United States President Barack Obama's tour of Vietnam and Japan served useful purposes. The rapturous welcome he received in Hanoi and Ho Chi Minh City exorcised the ghosts of a past when as many as a million Vietnamese perished in what they know as the "American War" and Americans refer to simply as "Vietnam". To build fresh ties with a frontline state tangled up in dealing with China's insistent territorial claims, Mr Obama lifted all restrictions on US weapon exports to its former enemy. In visiting Hiroshima, the Japanese city that suffered the world's first atomic attack, he became the first American president to do so. Both stops were important to expunge memories of old enmities, even as America seeks to cement new friendships to tackle emerging challenges to both regional security and the world order.
Will the strategic merit behind these moves and indeed Mr Obama's overall "pivot" to Asia - subsequently renamed rebalance - be acknowledged in the future as well? The rebalance had been taking shape quietly for some years at the Pentagon but was given voice publicly by Mr Obama in 2011, two years after China submitted a map to the United Nations with its nine-dash line that laid claim to most of the South China Sea. While American media portrayed the rebalance as aimed at China, America's "first Pacific President", as he described himself, persisted in engaging the Chinese, including hosting President Xi Jinping to a four-eyes summit in Sunnylands, California.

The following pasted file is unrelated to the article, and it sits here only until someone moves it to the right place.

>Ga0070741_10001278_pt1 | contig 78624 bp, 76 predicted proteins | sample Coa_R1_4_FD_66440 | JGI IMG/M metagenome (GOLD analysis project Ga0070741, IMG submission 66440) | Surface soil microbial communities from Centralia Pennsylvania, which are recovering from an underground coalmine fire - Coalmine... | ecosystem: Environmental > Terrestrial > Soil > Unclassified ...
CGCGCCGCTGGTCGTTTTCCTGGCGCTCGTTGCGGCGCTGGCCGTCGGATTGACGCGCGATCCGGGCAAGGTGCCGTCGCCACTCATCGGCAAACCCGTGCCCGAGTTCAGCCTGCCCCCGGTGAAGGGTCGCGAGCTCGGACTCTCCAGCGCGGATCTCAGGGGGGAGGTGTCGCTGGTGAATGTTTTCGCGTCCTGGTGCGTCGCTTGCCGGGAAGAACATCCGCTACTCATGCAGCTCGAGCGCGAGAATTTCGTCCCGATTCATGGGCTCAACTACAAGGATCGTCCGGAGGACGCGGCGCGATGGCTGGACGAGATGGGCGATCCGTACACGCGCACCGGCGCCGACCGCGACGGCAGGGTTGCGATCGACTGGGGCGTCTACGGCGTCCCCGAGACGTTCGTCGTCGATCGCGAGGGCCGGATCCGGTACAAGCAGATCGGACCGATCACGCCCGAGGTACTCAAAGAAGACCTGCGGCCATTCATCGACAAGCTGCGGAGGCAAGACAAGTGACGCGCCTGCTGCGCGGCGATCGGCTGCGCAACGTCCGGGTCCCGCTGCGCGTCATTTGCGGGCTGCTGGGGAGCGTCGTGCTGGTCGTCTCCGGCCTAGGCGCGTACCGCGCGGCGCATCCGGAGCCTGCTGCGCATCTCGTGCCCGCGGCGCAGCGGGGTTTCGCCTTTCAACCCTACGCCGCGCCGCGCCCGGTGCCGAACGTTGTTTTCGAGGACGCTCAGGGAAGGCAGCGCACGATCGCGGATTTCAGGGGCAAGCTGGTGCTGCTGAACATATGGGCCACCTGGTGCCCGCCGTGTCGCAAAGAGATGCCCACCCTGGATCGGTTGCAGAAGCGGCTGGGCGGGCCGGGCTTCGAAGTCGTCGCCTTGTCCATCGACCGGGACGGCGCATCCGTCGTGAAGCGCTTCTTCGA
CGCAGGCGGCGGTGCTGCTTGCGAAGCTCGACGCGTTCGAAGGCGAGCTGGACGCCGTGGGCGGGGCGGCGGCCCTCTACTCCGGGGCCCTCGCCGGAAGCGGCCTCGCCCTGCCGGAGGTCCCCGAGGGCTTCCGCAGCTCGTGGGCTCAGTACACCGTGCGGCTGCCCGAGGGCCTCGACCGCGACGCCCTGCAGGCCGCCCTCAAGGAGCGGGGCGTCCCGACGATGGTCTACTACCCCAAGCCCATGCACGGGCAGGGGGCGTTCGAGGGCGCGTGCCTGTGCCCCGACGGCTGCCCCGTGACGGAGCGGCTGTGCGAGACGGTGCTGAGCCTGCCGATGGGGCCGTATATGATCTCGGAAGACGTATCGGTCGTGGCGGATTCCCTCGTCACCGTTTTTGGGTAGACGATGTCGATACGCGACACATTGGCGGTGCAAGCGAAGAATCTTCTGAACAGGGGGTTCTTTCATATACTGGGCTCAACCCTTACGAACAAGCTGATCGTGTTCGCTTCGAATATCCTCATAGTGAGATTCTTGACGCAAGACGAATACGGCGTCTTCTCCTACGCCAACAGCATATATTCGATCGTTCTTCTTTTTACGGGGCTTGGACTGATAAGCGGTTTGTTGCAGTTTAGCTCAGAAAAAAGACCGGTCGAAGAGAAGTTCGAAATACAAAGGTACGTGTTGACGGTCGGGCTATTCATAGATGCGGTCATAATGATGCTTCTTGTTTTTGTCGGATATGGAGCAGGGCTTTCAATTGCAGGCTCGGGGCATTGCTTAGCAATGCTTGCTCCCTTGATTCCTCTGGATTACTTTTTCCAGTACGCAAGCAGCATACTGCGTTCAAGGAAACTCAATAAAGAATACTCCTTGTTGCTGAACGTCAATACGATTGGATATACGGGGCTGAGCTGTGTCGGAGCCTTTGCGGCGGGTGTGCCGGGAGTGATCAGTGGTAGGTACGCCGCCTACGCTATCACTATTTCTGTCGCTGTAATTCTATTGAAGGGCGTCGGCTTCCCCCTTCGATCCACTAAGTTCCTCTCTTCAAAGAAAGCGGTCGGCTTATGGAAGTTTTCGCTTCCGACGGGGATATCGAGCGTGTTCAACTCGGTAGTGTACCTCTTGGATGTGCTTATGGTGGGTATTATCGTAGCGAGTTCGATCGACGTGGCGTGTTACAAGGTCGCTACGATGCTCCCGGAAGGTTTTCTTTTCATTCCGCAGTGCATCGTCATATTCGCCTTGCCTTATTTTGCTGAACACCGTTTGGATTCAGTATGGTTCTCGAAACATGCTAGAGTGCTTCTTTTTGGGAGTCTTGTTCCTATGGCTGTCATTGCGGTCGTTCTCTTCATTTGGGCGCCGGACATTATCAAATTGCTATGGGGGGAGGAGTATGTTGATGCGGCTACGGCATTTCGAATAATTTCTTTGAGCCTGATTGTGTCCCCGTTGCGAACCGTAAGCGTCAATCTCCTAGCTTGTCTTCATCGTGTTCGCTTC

Alongside, he also worked on building the non-military part of the pivot, notably the Trans Pacific Partnership Agreement that ropes in Japan, Vietnam, Malaysia and Singapore alongside eight other nations and the US. In actively promoting the TPP, the Obama administration braved vast domestic opposition from quarters that consider the trade deal's advantages too tilted to nations exporting to the US. Indeed, Mrs Hillary Clinton, Mr Obama's former secretary of state who is now running for the presidency, has reversed her support of the TPP after being one of its most voluble proponents. With all three candidates left in the race ostensibly against the TPP, there is reason to fear the fate of this bold initiative.
What would bode ill for all is a sharp swing in American opinion against the need to engage with the world, in particular with Asia which is home to two-thirds of the globe's population. It is vital for the next American president to stay the course charted painstakingly by Mr Obama, and not allow isolationist sentiments, affixed on a pivot back home, to influence his or her judgment. Disengagement might embolden major powers like China, which has placed weapons on some of the artificial islands it has created after promising not to. To help maintain a strategic balance in the region, the US must rebalance itself.